10 Scenes Malaysians Will Officially Stop Seeing In Local Films
Be assured that your television will from now on be sterile enough to feed a baby with.
Putrajaya tightened the noose on freedom of onscreen expression when it recently issued a directive banning scenes considered 'inappropriate' in all local films aired on television
LPF chairman Datuk Abdul Halim Abdul Hamid said such measures were necessary to protect Putrajaya's image.
"It can bring a bad image for the government, so we avoid this. Such scenes will definitely be censored, there is no avoiding it because we have our people in the television stations doing the censorship."
However, the new guidelines, enforced on June 15, are only applicable to local films aired on television stations here.
According to Datuk Abdul Halim, while the printed guidelines were new, they had been in practice
These new guidelines are merely meant to standardise the censorship rules. Why? Because prior to these guidelines, each TV station had their own appointed LPF representative to monitor the content on that particular TV station. These guidelines allowed for the representatives to have a fixed set of do’s and don’ts.cilisos.my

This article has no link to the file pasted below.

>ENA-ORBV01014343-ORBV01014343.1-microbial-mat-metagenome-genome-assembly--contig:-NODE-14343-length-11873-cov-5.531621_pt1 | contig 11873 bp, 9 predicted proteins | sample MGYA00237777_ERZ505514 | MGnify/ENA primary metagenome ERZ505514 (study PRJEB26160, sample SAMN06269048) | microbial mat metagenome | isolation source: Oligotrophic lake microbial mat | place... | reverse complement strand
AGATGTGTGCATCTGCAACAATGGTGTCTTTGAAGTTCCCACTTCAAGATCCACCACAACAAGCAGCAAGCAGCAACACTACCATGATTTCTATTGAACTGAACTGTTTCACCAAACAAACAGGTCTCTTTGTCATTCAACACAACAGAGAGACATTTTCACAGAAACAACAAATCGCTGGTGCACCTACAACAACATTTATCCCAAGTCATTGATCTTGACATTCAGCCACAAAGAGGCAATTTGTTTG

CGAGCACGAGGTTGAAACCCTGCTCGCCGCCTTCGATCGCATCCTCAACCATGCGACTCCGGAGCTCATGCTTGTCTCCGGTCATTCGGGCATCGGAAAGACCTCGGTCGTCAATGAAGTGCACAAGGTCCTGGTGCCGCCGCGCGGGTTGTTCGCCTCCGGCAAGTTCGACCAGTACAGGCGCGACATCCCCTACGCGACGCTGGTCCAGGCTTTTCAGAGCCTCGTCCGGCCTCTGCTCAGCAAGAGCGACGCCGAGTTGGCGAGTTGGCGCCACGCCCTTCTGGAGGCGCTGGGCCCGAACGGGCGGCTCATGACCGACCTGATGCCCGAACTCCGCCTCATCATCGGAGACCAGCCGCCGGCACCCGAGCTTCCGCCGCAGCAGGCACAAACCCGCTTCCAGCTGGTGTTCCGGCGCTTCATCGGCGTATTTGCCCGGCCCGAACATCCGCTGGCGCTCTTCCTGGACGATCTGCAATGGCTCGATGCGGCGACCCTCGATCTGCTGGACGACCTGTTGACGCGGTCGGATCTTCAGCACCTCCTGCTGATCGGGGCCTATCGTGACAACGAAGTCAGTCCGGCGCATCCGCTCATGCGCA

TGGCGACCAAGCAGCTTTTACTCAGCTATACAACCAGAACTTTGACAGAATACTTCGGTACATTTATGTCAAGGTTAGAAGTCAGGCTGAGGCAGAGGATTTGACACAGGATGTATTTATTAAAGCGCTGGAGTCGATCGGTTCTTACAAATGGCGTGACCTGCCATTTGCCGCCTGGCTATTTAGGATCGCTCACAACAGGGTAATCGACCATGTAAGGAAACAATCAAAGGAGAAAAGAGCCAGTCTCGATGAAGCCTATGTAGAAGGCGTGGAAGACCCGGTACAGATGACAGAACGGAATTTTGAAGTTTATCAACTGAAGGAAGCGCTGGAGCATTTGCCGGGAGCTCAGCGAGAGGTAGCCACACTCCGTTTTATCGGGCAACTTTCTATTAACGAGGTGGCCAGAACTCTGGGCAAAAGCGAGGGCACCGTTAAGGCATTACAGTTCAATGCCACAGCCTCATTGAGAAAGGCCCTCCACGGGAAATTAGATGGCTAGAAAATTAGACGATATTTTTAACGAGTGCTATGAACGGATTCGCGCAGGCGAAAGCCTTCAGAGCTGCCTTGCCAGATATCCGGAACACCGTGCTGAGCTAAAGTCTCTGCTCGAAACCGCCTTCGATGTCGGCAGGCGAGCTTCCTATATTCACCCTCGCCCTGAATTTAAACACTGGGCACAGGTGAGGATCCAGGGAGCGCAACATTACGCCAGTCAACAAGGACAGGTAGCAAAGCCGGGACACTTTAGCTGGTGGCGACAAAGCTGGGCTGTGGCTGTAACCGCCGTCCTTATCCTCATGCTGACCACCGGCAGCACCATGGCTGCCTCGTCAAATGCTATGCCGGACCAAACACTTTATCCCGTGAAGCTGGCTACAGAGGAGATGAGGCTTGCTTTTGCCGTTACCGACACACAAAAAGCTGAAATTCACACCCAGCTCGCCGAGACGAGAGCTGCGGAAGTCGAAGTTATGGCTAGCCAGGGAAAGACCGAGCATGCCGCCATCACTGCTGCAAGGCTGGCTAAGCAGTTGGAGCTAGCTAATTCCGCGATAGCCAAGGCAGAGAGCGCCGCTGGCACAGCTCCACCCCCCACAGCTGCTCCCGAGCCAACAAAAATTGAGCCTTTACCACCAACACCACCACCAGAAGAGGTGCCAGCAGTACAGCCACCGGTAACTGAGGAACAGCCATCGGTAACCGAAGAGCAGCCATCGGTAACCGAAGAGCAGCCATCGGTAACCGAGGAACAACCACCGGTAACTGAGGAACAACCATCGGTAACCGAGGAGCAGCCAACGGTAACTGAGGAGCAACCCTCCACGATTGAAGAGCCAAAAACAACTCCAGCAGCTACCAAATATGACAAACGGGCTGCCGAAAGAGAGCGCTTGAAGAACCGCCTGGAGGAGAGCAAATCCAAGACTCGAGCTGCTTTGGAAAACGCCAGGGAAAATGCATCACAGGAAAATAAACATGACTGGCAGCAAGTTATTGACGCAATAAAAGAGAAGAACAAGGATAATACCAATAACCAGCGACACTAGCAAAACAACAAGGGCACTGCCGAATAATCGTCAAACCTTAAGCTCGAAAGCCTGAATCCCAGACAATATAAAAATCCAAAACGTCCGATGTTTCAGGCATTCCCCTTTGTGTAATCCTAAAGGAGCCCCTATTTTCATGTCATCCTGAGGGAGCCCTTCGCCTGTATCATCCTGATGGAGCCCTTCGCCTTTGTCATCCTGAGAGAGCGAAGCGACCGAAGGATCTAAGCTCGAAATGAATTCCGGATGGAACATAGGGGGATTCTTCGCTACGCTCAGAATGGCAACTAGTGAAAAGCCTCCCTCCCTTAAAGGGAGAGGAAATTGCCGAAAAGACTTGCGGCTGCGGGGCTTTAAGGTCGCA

1. Kissing of any sort between Malay actors, however this will not affect scenes in Chinese, Tamil or Indian films. So embrace awkward side hugs everybody!
2. Even scenes depicting interaction between a human being and the physical manifestation of a spirit are actually not allowed. That’s right folks, no more display of entities such as the saka and the jin!
3. Smoking and drug related scenes are prohobited from all local films, but scenes involving alcohol and alcohol abuse have only been allowed for non-Malay films
4. There has also been a ban on scenes of "women wearing form-fitting clothes, clothes that reveal the shape of the breasts, privates, thighs, buttocks, and underwear" (except for Indian women in saris)
5. Violence, cruel and graphic scenes such as abuse and torture are banned from all films to avoid children picking up such behaviours
6. Scenes and dialogue which mock, belittle, criticise the government and the country's national sensitivities or tarnish the government's image
7. Characters with horrifying, disgusting or even gruesome masks from horror films
8. Scenes of characters breaking the country's laws are also included, unless it is an evil character and he gets his comeuppance
9. Indecent behaviour? Yes folks, giving someone the finger or even dirty dancing on screen is a big NO
10. Most exciting of all are the words that should be bleeped if they come on. These include celaka, dayus, binatang, bangang, barua, iblis, sial, mampus, berambus, setan, anjing… let’s just say that the list goes on a fair bit.
Yes, just looking through these guidelines, it’s clear they are indeed meant to preserve our Malaysian values and keep everything in line. Watching local films can now be a family affair!